Advertisement
Identity

Chelsea Manning to Be Freed From Prison in Five Months

Chelsea Manning's 35-year sentence will be commuted to time served on May 17, 2017, according to a statement from the White House.

by Diana Tourjée
Jan 17 2017, 9:30pm

Illustration by Julia Kuo

After six years in military prison for exposing the American government's secret actions overseas, Chelsea Manning has finally been set free. In an official press release, the White House said today that Manning is set to be freed on May 17, 2017.

This comes as a direct response to grassroots organizing by Manning, her lawyers at the ACLU, and her supporters—people like Evan Greer, the campaign director of Fight for the Future—who have spoken out against the abuses that Manning has endured while in state custody. While she was imprisoned pre-trial at Marine Corps Base Quantico in Virginia, Manning was subjected to treatment that was deemed illegal by a military judge and called "cruel and inhuman" in a UN torture report. According to VICE, while at Quantico, Manning was kept in solitary confinement for 23-and-a-half hours a day, often forced to take off all of her clothes, and even awoken from her sleep. "[She] was forced to sleep from 1 PM to 11 PM, naked, and was allowed to do so only when facing [her] lamp," VICE reported.

For More Stories Like This, Sign Up for Our Newsletter

Manning was later transferred to a maximum-security facility in Fort Leavenworth, Kansas, where she served the remainder of her sentence. At Fort Leavenworth, Manning's struggles became oriented around her medical needs. The military has consistently regarded Manning as a male prisoner and failed to provide her with gender confirming treatment, despite the fact that she came out as transgender after her sentencing in 2013 and was diagnosed with gender dysphoria in May of 2010. Manning's hair is forcibly cut to the military standard male length.

In order to receive cross-sex hormonal treatment—which is considered medically necessary by leading health organizations—Manning had to sue the government. Earlier this year, Manning was forced to undergo a hunger strike in order to get the military to provide, in writing, a promise that she will receive the gender reconstructive surgery that she needs. (Though the military did issue a letter promising this treatment, Manning has yet to receive it.)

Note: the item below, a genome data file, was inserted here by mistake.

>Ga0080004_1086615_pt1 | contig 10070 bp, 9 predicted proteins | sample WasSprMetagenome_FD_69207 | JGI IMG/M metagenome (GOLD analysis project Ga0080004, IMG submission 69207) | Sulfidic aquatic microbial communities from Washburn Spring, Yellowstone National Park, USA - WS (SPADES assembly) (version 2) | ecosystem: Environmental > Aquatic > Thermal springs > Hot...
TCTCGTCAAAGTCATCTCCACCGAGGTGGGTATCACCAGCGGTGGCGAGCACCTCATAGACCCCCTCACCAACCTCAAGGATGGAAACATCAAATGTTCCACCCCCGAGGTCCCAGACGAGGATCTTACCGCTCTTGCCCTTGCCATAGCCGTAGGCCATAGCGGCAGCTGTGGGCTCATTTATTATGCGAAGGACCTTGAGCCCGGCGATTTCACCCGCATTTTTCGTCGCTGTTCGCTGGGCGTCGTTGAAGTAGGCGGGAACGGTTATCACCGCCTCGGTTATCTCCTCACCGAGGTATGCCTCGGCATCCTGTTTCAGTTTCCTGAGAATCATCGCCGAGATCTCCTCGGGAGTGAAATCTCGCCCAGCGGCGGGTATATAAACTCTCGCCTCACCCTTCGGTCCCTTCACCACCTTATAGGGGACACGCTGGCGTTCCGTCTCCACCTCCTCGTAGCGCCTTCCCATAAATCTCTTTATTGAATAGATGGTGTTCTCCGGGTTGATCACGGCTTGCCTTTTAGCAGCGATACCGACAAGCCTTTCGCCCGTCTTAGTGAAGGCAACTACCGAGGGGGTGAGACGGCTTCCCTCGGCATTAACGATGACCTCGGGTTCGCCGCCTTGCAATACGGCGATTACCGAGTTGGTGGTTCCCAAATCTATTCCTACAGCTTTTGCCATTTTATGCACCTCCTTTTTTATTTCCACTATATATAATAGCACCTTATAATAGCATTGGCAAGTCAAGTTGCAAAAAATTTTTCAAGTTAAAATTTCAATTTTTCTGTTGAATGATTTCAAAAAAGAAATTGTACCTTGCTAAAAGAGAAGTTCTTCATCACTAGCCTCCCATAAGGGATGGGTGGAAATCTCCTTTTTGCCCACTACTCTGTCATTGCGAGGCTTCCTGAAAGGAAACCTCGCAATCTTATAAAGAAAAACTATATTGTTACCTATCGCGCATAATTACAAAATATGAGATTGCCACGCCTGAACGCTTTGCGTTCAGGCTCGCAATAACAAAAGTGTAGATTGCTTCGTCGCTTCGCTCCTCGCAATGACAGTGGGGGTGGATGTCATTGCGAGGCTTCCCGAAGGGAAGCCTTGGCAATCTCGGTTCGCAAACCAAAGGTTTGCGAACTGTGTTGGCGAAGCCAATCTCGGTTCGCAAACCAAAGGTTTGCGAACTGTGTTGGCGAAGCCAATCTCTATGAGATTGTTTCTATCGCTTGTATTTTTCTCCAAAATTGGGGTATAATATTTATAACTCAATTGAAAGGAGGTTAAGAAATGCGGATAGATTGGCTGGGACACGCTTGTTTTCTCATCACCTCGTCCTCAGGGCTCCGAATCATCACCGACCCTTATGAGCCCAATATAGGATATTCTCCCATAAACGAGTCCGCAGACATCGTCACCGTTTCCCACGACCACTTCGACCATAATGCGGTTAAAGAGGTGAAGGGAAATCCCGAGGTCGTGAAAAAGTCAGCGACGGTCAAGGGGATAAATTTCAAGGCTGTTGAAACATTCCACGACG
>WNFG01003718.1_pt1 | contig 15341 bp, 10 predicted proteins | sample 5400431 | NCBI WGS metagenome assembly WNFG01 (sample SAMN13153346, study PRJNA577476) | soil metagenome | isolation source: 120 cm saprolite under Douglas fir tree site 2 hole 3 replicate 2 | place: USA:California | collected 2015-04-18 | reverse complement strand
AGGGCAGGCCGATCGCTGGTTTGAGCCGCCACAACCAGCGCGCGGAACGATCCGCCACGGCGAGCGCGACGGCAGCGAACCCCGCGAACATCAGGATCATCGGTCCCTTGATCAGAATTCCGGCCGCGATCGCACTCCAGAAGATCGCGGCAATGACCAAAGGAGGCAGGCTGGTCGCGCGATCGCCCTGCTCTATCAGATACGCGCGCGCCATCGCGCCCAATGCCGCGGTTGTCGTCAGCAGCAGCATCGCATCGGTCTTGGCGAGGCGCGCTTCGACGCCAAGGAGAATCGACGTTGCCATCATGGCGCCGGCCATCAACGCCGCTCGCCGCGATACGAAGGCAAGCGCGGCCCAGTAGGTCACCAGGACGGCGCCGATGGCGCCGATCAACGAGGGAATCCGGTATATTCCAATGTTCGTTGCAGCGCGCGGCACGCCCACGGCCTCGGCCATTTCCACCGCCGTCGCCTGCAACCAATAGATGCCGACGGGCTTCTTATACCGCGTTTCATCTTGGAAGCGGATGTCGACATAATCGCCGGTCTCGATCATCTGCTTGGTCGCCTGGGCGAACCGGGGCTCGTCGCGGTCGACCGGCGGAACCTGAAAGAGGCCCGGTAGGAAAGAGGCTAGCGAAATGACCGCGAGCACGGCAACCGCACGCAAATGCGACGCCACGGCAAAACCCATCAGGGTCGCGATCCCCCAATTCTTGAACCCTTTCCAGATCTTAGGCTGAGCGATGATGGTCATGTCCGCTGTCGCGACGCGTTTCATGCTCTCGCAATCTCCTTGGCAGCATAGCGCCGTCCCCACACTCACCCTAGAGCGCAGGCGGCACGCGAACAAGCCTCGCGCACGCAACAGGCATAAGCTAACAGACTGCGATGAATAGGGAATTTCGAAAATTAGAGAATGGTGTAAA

In the process of fighting for her rights, Manning has struggled to survive. She attempted suicide twice last year, and her closest supporters believed that she might not make it out prison alive. In an interview with Broadly last December, Chase Strangio, one of Manning's lawyers with the ACLU, expressed his feeling that Manning's "chances of surviving in prison much longer are slim, and action now will prevent the government from overseeing her unnecessary and untimely death."

Obama's decision to release Manning is controversial. In an interview with Broadly last December, Dana Gold of the Government Accountability Project suggested that Manning's association with WikiLeaks, the organization to which she released the documents, could have worked against her, since WikiLeaks was involved in the 2016 presidential election hacking scandal. Gold said she doubted that Obama would release Manning, though she hoped to be wrong. Fortunately, she was. "More than ever we need to see leaking and whistleblowing as a symptom of institutional corruption," Gold said.

Manning's release is hugely significant. It provides essential hope for resistance against opaque operations by the state, and the overstep of government power, as our democracy creeps toward authoritarian rule. Manning chose to leak governments because she believed it was the right thing to do. Strangio summarized this in an interview given to Broadly last December: "Chelsea acted in the service of the public interest to disclose information she believed imperative to inform people of harms perpetrated in the government's name around the world," he said.

In his farewell address last week, President Obama outlined the threats to our democracy and spoke about how America's faith in reason—and a belief in what is right, rather than what is powerful—has helped us to resist the "lure of fascism."

Read more: 'It's Hard to Show the World I Exist': Chelsea Manning's Final Plea to Be Seen

Last week, President-elect Donald Trump gave a hostile press conference in which he publicly condemned journalists at BuzzFeed and CNN for publishing leaked documents making various unconfirmed allegations against him. Trump went on to threaten BuzzFeed, calling the media outlet "a failing pile of garbage" and saying they were "going to suffer the consequences" for publishing the documents.

There are so many reasons why Chelsea Manning deserved freedom—the fact that her leak of classified data exposed the true cost of American presence in the Middle East and the fact that she has been mistreated in prison, denied necessary healthcare, and cruelly held to standards of male prisoners among them. But the reason that resonates most with me today is the fact that Manning is a truly valuable member of society, and that her voice is necessary today as our world struggles to retain its freedoms and gain new freedoms for those who have lived deprived of them.